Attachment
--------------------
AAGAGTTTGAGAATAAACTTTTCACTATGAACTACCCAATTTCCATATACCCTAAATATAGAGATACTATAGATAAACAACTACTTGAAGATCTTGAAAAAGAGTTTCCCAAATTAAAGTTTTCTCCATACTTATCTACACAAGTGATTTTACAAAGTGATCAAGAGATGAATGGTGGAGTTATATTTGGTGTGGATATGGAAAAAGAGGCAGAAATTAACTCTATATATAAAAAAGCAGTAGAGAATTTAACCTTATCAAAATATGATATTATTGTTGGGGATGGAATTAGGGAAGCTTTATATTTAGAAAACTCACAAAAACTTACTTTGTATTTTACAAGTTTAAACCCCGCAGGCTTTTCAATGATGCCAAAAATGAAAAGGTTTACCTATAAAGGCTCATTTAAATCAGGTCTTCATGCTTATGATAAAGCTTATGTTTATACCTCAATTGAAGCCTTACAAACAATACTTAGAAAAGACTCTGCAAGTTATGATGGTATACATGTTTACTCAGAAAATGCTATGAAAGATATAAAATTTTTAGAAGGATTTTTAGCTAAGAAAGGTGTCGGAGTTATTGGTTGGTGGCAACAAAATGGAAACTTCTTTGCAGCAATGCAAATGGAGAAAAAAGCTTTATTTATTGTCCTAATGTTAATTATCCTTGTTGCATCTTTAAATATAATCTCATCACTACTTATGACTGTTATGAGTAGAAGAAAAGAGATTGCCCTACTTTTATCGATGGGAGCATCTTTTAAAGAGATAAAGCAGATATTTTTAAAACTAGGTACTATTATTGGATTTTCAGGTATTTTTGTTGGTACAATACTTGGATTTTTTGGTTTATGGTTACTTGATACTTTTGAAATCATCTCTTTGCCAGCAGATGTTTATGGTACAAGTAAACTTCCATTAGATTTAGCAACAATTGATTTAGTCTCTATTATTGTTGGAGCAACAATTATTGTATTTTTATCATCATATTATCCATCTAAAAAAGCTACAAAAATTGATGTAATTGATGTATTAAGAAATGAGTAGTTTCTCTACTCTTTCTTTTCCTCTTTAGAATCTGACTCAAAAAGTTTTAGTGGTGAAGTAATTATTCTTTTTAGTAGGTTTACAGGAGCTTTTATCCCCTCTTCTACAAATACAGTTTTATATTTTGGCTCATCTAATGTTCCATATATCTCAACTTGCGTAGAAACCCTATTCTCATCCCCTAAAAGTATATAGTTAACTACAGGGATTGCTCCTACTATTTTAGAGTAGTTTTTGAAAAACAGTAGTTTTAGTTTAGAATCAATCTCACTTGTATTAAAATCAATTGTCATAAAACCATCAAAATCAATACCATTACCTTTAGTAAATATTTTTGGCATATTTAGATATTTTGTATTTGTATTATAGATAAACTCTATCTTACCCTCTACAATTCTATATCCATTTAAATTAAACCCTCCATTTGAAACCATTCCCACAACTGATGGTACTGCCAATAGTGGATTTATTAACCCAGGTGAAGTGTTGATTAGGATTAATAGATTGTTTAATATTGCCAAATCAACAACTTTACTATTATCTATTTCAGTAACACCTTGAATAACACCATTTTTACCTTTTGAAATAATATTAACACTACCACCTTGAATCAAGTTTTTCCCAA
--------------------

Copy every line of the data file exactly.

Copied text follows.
AAGAGTTTGAGAATAAACTTTTCACTATGAACTACCCAATTTCCATATACCCTAAATATAGAGATACTATAGATAAACAACTACTTGAAGATCTTGAAAAAGAGTTTCCCAAATTAAAGTTTTCTCCATACTTATCTACACAAGTGATTTTACAAAGTGATCAAGAGATGAATGGTGGAGTTATATTTGGTGTGGATATGGAAAAAGAGGCAGAAATTAACTCTATATATAAAAAAGCAGTAGAGAATTTAACCTTATCAAAATATGATATTATTGTTGGGGATGGAATTAGGGAAGCTTTATATTTAGAAAACTCACAAAAACTTACTTTGTATTTTACAAGTTTAAACCCCGCAGGCTTTTCAATGATGCCAAAAATGAAAAGGTTTACCTATAAAGGCTCATTTAAATCAGGTCTTCATGCTTATGATAAAGCTTATGTTTATACCTCAATTGAAGCCTTACAAACAATACTTAGAAAAGACTCTGCAAGTTATGATGGTATACATGTTTACTCAGAAAATGCTATGAAAGATATAAAATTTTTAGAAGGATTTTTAGCTAAGAAAGGTGTCGGAGTTATTGGTTGGTGGCAACAAAATGGAAACTTCTTTGCAGCAATGCAAATGGAGAAAAAAGCTTTATTTATTGTCCTAATGTTAATTATCCTTGTTGCATCTTTAAATATAATCTCATCACTACTTATGACTGTTATGAGTAGAAGAAAAGAGATTGCCCTACTTTTATCGATGGGAGCATCTTTTAAAGAGATAAAGCAGATATTTTTAAAACTAGGTACTATTATTGGATTTTCAGGTATTTTTGTTGGTACAATACTTGGATTTTTTGGTTTATGGTTACTTGATACTTTTGAAATCATCTCTTTGCCAGCAGATGTTTATGGTACAAGTAAACTTCCATTAGATTTAGCAACAATTGATTTAGTCTCTATTATTGTTGGAGCAACAATTATTGTATTTTTATCATCATATTATCCATCTAAAAAAGCTACAAAAATTGATGTAATTGATGTATTAAGAAATGAGTAGTTTCTCTACTCTTTCTTTTCCTCTTTAGAATCTGACTCAAAAAGTTTTAGTGGTGAAGTAATTATTCTTTTTAGTAGGTTTACAGGAGCTTTTATCCCCTCTTCTACAAATACAGTTTTATATTTTGGCTCATCTAATGTTCCATATATCTCAACTTGCGTAGAAACCCTATTCTCATCCCCTAAAAGTATATAGTTAACTACAGGGATTGCTCCTACTATTTTAGAGTAGTTTTTGAAAAACAGTAGTTTTAGTTTAGAATCAATCTCACTTGTATTAAAATCAATTGTCATAAAACCATCAAAATCAATACCATTACCTTTAGTAAATATTTTTGGCATATTTAGATATTTTGTATTTGTATTATAGATAAACTCTATCTTACCCTCTACAATTCTATATCCATTTAAATTAAACCCTCCATTTGAAACCATTCCCACAACTGATGGTACTGCCAATAGTGGATTTATTAACCCAGGTGAAGTGTTGATTAGGATTAATAGATTGTTTAATATTGCCAAATCAACAACTTTACTATTATCTATTTCAGTAACACCTTGAATAACACCATTTTTACCTTTTGAAATAATATTAACACTACCACCTTGAATCAAGTTTTTCCCAA